Excerpted from In Light of Eternity
Yes, the place called heaven—our home—will be wildly wonderful.
But what will we be like there? I mentioned before that we’re used to thinking how different heaven will be than earth, and the false notion of it being totally different is what keeps us from getting excited about it. Likewise, one of the great myths about heaven is that we will be so different there, we won’t really be us!
Torel reminds Dani in Dominion, “It is you in heaven, not some new creature that did not exist on earth. The same person who steps out of earth is the one who steps into heaven.”
Dani held a common misconception: “I had thought,” she told Torel, “that in heaven we’d be spirits without bodies.”
Torel looked at her as if this were ludicrous. “How could that be? Have you not read that Elyon created a body, then breathed into it a spirit, and only when there was both body and spirit was there a living human being? To be human is to be both spirit and body. To cease to be either is to cease to be human....
“You do not become inhuman in heaven. Rather, you become fully human-all that Elyon intended from the beginning that you should be.”
It’s the future fullness of our humanity—not a departure from humanity - that will mark the difference between what we are in heaven and what we are today on earth. Remember, there were human beings before sin. We will be human beings after sin—far better human beings, but never non-human beings. We will have everything that makes a person a person. We will finally be all God intended us to be when he made us. We will not be less human—if anything, we will be more human.
What will that difference mean in regard to our appearance? What will we look like in heaven?
We find clues in what we read about Christ’s resurrection body, which appears to be the model and prototype for our own heavenly bodies (1 Corinthians 15:20; 15:48-49; Philippians 3:21; 1 John 3:2). It seems a logical conclusion, then, that whatever was true of his resurrection body will be true of ours.
After His resurrection, Jesus emphasized that He was not a “ghost” - a disembodied spirit—but had a physical body (Luke 24:37-39). On a few occasions, Jesus wasn’t recognized at first (John 20:15; Luke 24:15-16), suggesting that there was some change in his appearance, and therefore there may also be some change in ours. (Most of us would welcome some change, wouldn’t we?) Then, after being with Him a while, His disciples suddenly recognized Him (John 20:16; Luke 24:31). This may suggest that despite any change in outer appearance, the inner identity of the people we know may shine through, especially to eyes enlightened by heaven.
This perceptible inner reality is what I portray in Deadline: Finney looked at his welcoming party and wondered if they were wearing special attire or if this was simply the standard dress of heaven. Yet actually he wasn’t sure this was clothing at all. It seemed at first like white robes, dazzlingly bright yet not hurtful to his eyes. But each person’ s appearance was distinctly different from the other. The similarity spoke of their shared purity and common Lord, and the differences of their unique personalities and gifts and histories.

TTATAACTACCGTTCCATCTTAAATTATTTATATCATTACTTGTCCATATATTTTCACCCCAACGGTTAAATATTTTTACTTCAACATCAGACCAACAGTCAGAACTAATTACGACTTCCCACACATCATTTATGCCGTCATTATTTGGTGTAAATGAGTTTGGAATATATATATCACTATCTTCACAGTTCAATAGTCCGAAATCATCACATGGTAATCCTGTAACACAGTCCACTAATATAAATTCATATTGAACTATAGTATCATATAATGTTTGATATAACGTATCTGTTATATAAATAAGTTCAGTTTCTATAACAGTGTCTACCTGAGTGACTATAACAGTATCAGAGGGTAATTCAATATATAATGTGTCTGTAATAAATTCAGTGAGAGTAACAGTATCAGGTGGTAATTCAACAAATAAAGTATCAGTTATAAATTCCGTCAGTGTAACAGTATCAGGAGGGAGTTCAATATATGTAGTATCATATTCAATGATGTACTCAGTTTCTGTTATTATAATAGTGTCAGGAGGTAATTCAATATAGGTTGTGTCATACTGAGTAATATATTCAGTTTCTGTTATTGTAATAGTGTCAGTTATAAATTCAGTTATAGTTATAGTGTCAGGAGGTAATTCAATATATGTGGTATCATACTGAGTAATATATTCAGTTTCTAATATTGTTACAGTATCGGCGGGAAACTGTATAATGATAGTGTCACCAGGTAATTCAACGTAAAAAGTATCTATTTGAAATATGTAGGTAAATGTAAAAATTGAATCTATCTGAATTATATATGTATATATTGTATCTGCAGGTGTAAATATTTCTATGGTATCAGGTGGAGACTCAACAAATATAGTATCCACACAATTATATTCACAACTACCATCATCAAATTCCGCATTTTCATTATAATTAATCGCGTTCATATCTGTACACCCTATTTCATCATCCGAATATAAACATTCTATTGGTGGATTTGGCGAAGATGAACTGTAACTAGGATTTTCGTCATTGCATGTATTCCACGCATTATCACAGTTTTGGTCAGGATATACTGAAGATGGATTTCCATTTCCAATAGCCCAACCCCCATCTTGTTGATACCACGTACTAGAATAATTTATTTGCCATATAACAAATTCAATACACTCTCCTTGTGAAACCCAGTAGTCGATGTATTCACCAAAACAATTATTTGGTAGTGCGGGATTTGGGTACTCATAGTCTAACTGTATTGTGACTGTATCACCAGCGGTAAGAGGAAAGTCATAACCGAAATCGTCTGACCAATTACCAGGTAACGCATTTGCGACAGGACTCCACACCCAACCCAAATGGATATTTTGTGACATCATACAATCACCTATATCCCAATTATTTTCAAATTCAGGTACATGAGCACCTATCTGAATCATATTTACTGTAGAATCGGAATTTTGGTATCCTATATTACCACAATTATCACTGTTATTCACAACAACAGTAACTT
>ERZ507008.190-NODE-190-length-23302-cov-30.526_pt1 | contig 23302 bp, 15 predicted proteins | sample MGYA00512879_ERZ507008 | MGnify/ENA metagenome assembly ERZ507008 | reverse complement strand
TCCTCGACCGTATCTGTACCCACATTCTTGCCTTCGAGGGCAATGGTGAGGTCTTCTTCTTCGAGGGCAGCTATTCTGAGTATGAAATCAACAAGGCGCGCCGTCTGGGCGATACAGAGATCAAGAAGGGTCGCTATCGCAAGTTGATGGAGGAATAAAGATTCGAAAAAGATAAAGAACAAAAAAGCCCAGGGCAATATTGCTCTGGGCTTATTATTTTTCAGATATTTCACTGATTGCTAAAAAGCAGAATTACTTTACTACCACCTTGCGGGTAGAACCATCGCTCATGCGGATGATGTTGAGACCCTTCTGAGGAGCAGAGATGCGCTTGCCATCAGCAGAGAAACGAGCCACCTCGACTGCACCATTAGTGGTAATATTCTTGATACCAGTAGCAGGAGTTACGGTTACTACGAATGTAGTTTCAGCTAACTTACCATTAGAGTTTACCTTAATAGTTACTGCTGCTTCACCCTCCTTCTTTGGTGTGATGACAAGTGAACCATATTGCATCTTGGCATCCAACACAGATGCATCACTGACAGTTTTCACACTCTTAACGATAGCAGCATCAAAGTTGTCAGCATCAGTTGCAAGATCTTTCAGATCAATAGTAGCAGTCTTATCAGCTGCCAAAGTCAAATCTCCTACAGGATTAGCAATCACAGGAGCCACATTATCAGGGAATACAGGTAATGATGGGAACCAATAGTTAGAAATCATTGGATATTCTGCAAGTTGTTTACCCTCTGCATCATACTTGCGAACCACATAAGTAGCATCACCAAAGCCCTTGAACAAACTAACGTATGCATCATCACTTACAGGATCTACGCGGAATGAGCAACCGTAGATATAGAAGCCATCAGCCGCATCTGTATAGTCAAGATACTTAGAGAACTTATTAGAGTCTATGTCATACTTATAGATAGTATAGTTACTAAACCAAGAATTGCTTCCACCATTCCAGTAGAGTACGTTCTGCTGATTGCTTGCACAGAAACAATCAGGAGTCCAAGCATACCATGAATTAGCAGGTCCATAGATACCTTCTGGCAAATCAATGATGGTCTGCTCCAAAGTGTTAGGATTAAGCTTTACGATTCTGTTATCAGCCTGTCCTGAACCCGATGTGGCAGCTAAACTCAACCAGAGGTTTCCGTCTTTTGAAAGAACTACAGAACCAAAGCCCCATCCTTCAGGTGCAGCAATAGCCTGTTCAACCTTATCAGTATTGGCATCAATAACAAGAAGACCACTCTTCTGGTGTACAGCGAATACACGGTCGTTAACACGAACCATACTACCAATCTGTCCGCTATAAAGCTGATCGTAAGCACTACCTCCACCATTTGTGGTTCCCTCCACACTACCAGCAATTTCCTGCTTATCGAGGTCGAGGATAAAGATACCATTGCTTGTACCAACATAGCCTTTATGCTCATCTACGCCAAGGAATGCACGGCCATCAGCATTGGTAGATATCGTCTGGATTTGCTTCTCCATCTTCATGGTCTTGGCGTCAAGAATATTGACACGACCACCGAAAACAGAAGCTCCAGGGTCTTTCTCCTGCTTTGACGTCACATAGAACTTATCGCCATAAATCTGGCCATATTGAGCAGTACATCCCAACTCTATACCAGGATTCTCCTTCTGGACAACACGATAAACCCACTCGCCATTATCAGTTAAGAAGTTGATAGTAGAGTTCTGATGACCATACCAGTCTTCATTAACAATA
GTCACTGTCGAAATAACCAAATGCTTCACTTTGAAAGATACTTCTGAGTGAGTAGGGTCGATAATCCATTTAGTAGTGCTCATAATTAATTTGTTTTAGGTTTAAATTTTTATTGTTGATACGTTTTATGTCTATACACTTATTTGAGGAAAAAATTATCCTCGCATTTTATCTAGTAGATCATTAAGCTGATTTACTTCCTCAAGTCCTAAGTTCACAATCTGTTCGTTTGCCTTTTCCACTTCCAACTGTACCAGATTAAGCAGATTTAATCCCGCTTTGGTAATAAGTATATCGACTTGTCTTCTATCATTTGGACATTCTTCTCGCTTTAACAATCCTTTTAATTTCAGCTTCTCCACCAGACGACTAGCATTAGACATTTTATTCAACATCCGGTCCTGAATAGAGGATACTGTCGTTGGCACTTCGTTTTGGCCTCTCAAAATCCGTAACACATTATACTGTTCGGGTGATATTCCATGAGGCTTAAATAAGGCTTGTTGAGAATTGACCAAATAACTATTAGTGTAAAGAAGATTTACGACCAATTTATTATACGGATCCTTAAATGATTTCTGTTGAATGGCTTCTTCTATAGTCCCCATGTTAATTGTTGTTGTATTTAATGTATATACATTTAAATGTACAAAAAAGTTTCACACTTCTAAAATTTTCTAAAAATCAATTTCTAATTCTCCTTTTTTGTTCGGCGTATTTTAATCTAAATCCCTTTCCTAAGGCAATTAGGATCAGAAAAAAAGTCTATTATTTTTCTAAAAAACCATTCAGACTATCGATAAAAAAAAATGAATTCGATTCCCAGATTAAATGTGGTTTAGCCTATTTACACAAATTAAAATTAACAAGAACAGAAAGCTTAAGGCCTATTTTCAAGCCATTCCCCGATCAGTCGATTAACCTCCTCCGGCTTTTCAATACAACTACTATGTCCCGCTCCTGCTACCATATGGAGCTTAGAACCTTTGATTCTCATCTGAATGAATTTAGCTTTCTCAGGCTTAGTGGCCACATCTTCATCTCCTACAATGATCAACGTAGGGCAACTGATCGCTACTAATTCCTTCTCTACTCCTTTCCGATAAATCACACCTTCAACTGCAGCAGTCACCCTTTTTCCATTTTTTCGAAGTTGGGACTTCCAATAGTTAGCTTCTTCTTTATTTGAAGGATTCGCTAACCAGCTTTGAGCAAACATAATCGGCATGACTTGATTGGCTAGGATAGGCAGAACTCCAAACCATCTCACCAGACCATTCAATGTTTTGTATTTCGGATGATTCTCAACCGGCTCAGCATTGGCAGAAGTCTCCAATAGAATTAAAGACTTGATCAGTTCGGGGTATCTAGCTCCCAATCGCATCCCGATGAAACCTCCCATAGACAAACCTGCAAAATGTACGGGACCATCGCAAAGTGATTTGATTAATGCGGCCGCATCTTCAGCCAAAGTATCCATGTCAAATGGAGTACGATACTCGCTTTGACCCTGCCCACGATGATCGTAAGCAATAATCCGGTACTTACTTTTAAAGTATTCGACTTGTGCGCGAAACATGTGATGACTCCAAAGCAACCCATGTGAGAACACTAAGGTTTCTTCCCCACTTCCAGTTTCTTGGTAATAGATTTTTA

But the clothing, if that’s what it was, seemed more an organic growth from the body than separate apparel. Rather than concealing, it seemed designed to reveal something which on earth would have been hidden within. When he looked at an individual...he seemed to see so much more than he’d ever seen before. On earth the outward appearance could deceive and often did. But here the outward appearance seemed to reflect and draw attention to the inner person, to his or her character. And somehow Finney caught hints and impressions of the person’s unique background and history.
In our resurrected state we will have real “spiritual” bodies with physical substance (1 Corinthians 15:42-44). We will be capable of talking, walking, touching, and being touched (Luke 24; John 20-21). Christ’s resurrection body had an ability to appear suddenly, apparently coming through a locked door to the apostles (John 20:19), and “disappearing” from the sight of the two disciples at Emmaus (Luke 24:31). If our own resurrection bodies have these same properties, this suggests we may be able to transcend present laws of physics and to move and travel in some way we’re now incapable of. It may sound like science fiction, but it seems very likely it is true. Christ ate food in His resurrection body, and He (and we) will eat and drink in heaven (Luke 14:15; 22:18). Most of us like to eat and drink, and every reference to sitting at a table and having a banquet in heaven should forever rid us of the notion of our being ghosts and heaven being a realm of ghosts.